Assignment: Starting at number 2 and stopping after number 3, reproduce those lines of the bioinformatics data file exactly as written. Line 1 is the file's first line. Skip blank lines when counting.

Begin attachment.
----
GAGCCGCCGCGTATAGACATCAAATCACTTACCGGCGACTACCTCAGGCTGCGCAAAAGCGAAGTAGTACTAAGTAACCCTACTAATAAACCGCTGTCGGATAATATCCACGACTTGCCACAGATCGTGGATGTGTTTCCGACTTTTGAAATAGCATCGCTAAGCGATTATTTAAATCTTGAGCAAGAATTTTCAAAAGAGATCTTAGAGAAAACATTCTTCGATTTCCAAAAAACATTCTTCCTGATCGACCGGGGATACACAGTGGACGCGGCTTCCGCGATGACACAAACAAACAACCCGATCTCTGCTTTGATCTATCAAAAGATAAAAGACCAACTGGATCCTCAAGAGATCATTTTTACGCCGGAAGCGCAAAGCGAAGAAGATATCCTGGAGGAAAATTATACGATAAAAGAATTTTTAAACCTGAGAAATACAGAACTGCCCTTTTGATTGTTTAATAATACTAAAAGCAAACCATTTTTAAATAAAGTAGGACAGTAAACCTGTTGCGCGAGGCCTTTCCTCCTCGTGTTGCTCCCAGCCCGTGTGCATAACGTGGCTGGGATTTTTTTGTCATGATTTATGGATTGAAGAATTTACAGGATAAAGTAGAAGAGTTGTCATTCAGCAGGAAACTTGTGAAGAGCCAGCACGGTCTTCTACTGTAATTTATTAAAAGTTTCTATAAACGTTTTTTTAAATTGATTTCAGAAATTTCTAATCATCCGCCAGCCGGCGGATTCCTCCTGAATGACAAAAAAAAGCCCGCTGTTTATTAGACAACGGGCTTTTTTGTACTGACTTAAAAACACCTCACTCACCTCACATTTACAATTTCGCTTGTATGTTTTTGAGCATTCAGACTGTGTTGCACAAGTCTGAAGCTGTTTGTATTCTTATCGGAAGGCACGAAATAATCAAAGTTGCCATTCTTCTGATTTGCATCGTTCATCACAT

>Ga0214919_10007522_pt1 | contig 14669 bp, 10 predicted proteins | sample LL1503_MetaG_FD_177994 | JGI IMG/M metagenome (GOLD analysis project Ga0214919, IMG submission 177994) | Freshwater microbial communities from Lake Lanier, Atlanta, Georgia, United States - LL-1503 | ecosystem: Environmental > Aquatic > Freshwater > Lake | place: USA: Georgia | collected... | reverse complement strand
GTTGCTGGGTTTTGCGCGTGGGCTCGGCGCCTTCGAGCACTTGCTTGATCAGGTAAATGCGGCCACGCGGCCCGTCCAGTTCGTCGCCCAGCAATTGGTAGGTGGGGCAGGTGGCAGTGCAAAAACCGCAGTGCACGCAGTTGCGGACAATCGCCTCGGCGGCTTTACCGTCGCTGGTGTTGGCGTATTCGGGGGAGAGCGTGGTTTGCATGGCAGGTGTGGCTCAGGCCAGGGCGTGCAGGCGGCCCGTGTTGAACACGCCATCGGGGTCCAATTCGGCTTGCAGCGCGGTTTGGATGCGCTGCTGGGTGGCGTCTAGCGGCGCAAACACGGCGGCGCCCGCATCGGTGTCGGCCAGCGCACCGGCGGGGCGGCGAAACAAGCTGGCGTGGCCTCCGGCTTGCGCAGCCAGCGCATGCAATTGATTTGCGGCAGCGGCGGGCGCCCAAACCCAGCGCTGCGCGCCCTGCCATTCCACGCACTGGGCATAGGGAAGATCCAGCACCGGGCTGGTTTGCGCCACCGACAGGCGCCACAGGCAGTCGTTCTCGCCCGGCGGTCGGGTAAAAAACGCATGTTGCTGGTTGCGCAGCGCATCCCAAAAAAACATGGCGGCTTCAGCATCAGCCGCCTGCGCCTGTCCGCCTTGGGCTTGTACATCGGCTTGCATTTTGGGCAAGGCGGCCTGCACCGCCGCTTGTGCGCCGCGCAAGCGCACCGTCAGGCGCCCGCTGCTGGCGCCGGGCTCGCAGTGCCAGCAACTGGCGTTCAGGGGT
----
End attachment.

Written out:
>Ga0214919_10007522_pt1 | contig 14669 bp, 10 predicted proteins | sample LL1503_MetaG_FD_177994 | JGI IMG/M metagenome (GOLD analysis project Ga0214919, IMG submission 177994) | Freshwater microbial communities from Lake Lanier, Atlanta, Georgia, United States - LL-1503 | ecosystem: Environmental > Aquatic > Freshwater > Lake | place: USA: Georgia | collected... | reverse complement strand
GTTGCTGGGTTTTGCGCGTGGGCTCGGCGCCTTCGAGCACTTGCTTGATCAGGTAAATGCGGCCACGCGGCCCGTCCAGTTCGTCGCCCAGCAATTGGTAGGTGGGGCAGGTGGCAGTGCAAAAACCGCAGTGCACGCAGTTGCGGACAATCGCCTCGGCGGCTTTACCGTCGCTGGTGTTGGCGTATTCGGGGGAGAGCGTGGTTTGCATGGCAGGTGTGGCTCAGGCCAGGGCGTGCAGGCGGCCCGTGTTGAACACGCCATCGGGGTCCAATTCGGCTTGCAGCGCGGTTTGGATGCGCTGCTGGGTGGCGTCTAGCGGCGCAAACACGGCGGCGCCCGCATCGGTGTCGGCCAGCGCACCGGCGGGGCGGCGAAACAAGCTGGCGTGGCCTCCGGCTTGCGCAGCCAGCGCATGCAATTGATTTGCGGCAGCGGCGGGCGCCCAAACCCAGCGCTGCGCGCCCTGCCATTCCACGCACTGGGCATAGGGAAGATCCAGCACCGGGCTGGTTTGCGCCACCGACAGGCGCCACAGGCAGTCGTTCTCGCCCGGCGGTCGGGTAAAAAACGCATGTTGCTGGTTGCGCAGCGCATCCCAAAAAAACATGGCGGCTTCAGCATCAGCCGCCTGCGCCTGTCCGCCTTGGGCTTGTACATCGGCTTGCATTTTGGGCAAGGCGGCCTGCACCGCCGCTTGTGCGCCGCGCAAGCGCACCGTCAGGCGCCCGCTGCTGGCGCCGGGCTCGCAGTGCCAGCAACTGGCGTTCAGGGGT